The EU and Japan scorn Trump's ambivalence on free trade
The EU and Japan will announce the framework of a new trade deal timed to a G-20 meeting Friday in Hamburg, a thumb in the nose of President Donald Trump, who has systematically rejected the system of trade agreements that have governed the global economy for decades, per the New York Times.
The interim agreement, to be announced Thursday, would, among other things, make it easier for European carmakers to sell their vehicles in Japan, and visa versa. Donald Tusk, president of the European Council, demonstrably rebuked the loud anti-free trade rhetoric of the Trump administration, tweeting, "EU-Japan Summit on Thursday. Ambitious free and fair trade deal in the making."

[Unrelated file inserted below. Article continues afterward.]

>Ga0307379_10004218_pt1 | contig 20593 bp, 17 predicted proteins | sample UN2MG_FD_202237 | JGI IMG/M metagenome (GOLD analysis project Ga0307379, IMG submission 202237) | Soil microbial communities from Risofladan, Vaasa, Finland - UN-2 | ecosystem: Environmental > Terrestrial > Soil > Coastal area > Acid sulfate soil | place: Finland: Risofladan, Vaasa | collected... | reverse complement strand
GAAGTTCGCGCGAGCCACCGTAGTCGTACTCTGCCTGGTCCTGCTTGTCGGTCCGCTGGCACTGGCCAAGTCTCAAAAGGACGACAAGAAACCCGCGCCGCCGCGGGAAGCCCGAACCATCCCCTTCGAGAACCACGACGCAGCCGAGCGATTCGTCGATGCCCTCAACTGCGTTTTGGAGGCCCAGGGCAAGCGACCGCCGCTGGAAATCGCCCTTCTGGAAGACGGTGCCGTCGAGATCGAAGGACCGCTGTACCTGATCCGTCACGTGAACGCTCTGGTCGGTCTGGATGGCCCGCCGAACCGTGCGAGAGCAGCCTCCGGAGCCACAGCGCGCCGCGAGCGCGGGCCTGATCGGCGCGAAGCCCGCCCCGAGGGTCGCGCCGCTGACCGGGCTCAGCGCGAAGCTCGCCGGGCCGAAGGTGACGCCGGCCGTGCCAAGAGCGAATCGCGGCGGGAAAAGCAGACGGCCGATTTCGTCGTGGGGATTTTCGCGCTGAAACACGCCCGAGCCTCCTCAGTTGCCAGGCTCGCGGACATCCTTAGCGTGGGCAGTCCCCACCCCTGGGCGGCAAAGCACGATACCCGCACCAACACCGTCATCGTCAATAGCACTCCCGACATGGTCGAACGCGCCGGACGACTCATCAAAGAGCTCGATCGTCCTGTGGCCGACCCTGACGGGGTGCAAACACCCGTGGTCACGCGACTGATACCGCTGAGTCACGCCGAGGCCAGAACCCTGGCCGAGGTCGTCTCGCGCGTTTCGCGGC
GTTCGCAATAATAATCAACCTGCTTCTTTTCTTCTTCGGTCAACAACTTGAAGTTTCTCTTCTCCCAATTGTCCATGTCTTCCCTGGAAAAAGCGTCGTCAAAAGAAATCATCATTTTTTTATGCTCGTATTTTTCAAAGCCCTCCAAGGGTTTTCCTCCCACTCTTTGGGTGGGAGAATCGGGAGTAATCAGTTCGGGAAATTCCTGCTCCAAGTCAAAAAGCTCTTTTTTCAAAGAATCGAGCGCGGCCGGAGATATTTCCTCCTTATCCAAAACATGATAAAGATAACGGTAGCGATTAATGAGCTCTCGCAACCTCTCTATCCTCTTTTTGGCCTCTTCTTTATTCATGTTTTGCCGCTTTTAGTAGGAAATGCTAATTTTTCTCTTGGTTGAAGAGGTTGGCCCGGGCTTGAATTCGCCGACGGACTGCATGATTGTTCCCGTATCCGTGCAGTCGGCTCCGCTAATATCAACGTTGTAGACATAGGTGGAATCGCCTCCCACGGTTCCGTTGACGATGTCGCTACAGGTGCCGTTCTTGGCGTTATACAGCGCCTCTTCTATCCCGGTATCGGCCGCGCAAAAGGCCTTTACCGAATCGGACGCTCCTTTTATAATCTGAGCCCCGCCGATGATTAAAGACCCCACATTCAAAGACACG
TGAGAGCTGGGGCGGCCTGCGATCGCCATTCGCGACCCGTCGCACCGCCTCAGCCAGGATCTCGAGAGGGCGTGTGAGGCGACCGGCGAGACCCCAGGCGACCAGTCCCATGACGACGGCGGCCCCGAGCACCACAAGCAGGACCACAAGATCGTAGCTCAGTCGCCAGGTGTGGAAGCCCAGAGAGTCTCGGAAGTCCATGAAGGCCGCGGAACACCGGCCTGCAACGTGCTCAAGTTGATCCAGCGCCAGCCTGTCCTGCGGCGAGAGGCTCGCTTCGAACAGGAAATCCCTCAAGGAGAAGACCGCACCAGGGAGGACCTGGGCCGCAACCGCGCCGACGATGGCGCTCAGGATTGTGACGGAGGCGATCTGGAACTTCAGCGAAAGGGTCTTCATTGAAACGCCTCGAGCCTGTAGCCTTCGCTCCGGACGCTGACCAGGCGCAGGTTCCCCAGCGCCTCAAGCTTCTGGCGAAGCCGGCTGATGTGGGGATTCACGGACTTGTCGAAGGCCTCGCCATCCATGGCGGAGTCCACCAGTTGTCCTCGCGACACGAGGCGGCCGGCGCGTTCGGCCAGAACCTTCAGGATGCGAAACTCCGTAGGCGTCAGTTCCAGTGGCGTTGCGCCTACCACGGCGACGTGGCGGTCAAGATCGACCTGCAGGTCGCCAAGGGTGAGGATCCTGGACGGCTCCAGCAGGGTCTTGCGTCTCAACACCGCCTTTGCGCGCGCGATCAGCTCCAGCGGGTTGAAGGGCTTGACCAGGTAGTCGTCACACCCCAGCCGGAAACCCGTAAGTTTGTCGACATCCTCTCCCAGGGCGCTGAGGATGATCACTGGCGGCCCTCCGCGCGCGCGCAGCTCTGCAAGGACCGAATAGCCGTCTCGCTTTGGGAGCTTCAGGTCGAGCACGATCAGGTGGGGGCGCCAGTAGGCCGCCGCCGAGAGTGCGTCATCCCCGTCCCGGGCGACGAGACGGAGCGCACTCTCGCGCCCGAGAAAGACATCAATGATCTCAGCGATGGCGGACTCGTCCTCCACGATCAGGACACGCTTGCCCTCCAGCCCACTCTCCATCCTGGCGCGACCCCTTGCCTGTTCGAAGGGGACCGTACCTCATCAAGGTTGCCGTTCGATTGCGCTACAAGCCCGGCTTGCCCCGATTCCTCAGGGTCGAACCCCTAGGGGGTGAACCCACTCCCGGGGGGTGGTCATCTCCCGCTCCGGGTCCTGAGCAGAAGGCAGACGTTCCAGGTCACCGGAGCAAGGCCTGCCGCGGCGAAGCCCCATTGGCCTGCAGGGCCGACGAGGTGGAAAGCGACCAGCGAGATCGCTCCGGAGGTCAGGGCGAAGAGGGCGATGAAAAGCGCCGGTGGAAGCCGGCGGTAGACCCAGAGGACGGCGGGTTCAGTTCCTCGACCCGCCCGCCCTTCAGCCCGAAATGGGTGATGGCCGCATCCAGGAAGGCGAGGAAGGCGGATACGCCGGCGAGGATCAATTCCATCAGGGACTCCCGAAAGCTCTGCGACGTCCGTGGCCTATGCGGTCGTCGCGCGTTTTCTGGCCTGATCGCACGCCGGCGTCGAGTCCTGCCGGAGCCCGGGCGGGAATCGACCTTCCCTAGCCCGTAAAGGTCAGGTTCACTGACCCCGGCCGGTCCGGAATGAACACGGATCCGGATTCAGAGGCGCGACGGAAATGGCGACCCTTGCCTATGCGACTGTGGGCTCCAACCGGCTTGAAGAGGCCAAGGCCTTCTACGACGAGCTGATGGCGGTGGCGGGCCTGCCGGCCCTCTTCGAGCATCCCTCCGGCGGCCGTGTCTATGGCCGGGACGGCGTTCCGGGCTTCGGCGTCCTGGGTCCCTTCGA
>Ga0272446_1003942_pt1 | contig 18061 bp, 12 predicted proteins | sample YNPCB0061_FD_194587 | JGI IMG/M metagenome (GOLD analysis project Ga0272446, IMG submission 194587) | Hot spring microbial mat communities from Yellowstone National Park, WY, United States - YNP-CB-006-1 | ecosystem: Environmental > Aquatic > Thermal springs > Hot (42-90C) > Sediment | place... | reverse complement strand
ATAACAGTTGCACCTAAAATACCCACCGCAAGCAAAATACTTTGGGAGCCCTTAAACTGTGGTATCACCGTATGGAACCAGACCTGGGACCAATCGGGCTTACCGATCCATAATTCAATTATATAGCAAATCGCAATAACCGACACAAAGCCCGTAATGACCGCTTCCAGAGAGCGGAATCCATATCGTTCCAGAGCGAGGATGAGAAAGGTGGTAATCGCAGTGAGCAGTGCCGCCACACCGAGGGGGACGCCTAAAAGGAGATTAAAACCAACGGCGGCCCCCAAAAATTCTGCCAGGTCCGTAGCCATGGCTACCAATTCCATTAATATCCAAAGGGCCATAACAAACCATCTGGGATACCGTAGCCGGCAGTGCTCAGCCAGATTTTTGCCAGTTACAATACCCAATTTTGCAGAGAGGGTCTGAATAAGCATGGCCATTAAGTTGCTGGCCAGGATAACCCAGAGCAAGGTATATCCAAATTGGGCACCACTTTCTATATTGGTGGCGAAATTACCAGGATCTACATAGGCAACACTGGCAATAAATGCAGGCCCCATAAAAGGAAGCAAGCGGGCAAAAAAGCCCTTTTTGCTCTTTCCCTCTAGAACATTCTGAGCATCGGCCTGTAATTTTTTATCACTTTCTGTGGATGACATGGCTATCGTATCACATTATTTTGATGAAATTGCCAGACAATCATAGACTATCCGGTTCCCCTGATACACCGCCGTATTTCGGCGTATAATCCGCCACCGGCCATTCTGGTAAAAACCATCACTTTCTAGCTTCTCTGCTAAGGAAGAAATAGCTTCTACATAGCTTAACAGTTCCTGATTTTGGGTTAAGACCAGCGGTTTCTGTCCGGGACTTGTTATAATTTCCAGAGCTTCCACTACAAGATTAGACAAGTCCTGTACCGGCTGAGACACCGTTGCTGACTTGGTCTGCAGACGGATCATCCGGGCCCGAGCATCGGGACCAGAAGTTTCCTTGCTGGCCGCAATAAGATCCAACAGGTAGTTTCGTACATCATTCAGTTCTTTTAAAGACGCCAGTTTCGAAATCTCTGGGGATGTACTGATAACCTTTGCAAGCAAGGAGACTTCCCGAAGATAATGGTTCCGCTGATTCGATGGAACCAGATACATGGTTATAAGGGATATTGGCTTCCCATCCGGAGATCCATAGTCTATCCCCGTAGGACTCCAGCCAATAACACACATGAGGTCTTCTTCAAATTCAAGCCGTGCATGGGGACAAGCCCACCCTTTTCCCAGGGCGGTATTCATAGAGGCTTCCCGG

Why it matters: The EU-Japanese deal suggests a move to isolate the Trump administration, whose language and actions — among them, his abandonment of the Trans-Pacific Partnership in Asia and rebuke of NAFTA — have created grave worries about the trading system that has underpinned the largely peaceful economic growth of the post-World War II decades.